Beijing crackdown on education companies sparks selloff in Chinese markets: China Beige Book CEO
Cathie Wood is exiting Chinese stocks as Beijing’s crackdown on private businesses sends markets tumbling.
The head of Ark Investment Management got rid of shares in tech behemoth Tencent Holdings Ltd. and property site KE Holdings Inc. every day last week, according to data on the firm’s trading activity.
Chinese regulators are taking increasingly drastic steps to tighten their grip on the world’s second-largest economy, in a move aimed at reducing inequality and financial risk, as well as strengthening the authority of President Xi Jinping’s Communist Party. Most recently, they imposed new rules that prevent companies involved in private education from making profits, raising capital or going public.
As the clampdown has intensified, so has Wood’s flight from Chinese stocks. Her largest fund, the ARK Innovation ETF, now has only 0.32 per cent of its US$23 billion in assets invested in Chinese companies, compared to 8 per cent in February. About 3.8 per cent of the ARK Next Generation Internet ETF’s holdings is still invested in China, but that’s down from almost 9 per cent earlier this year.
“I think it's the responsible thing to do,” Matt Maley, chief market strategist for Miller Tabak + Co., said about Wood reducing her positions. “There is just too much uncertainty surrounding what China might do next.”
Beijing’s latest move sent shares of Chinese technology and educations companies spiraling, with the Nasdaq Golden Dragon China Index on track for its biggest two-day drop since 2008. Losses since February in those industries’ stocks now exceed US$1 trillion. Property-management and food-delivery companies slumped Monday on concern that rules will tighten for both sectors.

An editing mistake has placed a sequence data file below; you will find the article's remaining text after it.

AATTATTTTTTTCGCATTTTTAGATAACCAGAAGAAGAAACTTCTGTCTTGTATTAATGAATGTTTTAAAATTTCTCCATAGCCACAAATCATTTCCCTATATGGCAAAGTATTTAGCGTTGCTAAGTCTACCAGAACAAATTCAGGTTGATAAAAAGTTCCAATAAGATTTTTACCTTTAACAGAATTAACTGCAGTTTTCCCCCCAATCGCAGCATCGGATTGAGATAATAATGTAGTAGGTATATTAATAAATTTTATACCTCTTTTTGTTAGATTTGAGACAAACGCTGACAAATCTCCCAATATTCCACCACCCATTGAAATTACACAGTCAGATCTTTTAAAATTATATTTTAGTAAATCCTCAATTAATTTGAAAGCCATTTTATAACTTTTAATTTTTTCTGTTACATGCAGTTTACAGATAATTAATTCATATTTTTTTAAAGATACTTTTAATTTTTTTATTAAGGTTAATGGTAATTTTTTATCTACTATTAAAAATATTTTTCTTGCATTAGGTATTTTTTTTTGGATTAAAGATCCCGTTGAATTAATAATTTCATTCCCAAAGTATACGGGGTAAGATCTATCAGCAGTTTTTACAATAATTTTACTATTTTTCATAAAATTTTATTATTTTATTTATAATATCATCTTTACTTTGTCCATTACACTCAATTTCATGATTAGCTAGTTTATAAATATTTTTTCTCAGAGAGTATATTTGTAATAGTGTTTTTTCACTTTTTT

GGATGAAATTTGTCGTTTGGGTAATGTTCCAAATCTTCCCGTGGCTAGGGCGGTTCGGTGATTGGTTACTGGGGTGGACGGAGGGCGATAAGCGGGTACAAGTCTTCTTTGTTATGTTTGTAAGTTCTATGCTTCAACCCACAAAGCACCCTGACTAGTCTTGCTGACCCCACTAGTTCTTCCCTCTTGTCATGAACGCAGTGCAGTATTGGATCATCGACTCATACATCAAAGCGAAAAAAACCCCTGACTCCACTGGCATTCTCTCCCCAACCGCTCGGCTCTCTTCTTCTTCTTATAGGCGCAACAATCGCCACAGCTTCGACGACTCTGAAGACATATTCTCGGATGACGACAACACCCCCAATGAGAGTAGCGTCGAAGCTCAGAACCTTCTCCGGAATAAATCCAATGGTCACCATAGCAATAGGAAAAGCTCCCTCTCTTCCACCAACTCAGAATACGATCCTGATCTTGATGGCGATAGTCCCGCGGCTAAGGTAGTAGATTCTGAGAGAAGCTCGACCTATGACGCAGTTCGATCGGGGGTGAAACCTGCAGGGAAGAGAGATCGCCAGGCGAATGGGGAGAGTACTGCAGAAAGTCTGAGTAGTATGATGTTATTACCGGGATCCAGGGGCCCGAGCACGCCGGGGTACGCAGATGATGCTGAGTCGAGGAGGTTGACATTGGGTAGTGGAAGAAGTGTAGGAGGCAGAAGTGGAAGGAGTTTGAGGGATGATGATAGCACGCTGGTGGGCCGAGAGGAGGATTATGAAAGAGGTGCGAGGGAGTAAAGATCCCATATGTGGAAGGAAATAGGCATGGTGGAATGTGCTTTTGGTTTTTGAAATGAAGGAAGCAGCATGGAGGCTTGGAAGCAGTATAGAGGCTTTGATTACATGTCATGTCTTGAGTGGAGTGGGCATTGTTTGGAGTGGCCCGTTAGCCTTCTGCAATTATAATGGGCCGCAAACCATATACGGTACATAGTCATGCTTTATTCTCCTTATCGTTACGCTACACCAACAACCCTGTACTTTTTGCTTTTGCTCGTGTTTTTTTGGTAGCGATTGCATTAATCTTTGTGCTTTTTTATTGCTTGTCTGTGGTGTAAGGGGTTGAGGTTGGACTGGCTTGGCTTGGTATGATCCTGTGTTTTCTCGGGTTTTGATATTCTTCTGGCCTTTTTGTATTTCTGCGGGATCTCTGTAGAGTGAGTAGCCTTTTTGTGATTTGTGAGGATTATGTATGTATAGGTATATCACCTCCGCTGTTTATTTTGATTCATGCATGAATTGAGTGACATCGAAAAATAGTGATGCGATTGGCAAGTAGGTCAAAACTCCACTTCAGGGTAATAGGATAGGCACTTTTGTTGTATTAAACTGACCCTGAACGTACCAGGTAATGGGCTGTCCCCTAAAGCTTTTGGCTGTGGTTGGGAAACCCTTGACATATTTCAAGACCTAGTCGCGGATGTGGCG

Wood’s maneuvering has helped her main fund ARKK rebound more than 20 per cent from its year-to-date low in May after a rough spring that led investors to pull cash from the fund for two consecutive months. Getting out of Tencent and KE Holdings has helped in that effort — each is down more than 60 per cent from its 2021 high.
“China’s economy and companies have tremendous growth potential, but it’s important to weigh how much of your portfolio you want exposed to political and currency risks,” said Chris Zaccarelli, chief investment officer at Independent Advisor Alliance.
As of a couple of weeks ago, Ark hadn’t changed its outlook or five-year price targets on larger Chinese tech stocks that it owns. “The regulatory changes have not, for the most part, impacted the businesses from a fundamental point of view with regards to cyber security clients or U.S. listing reviews,” Ark’s Asia innovation analyst, Yulong Cui, said on a webinar with investors on July 13.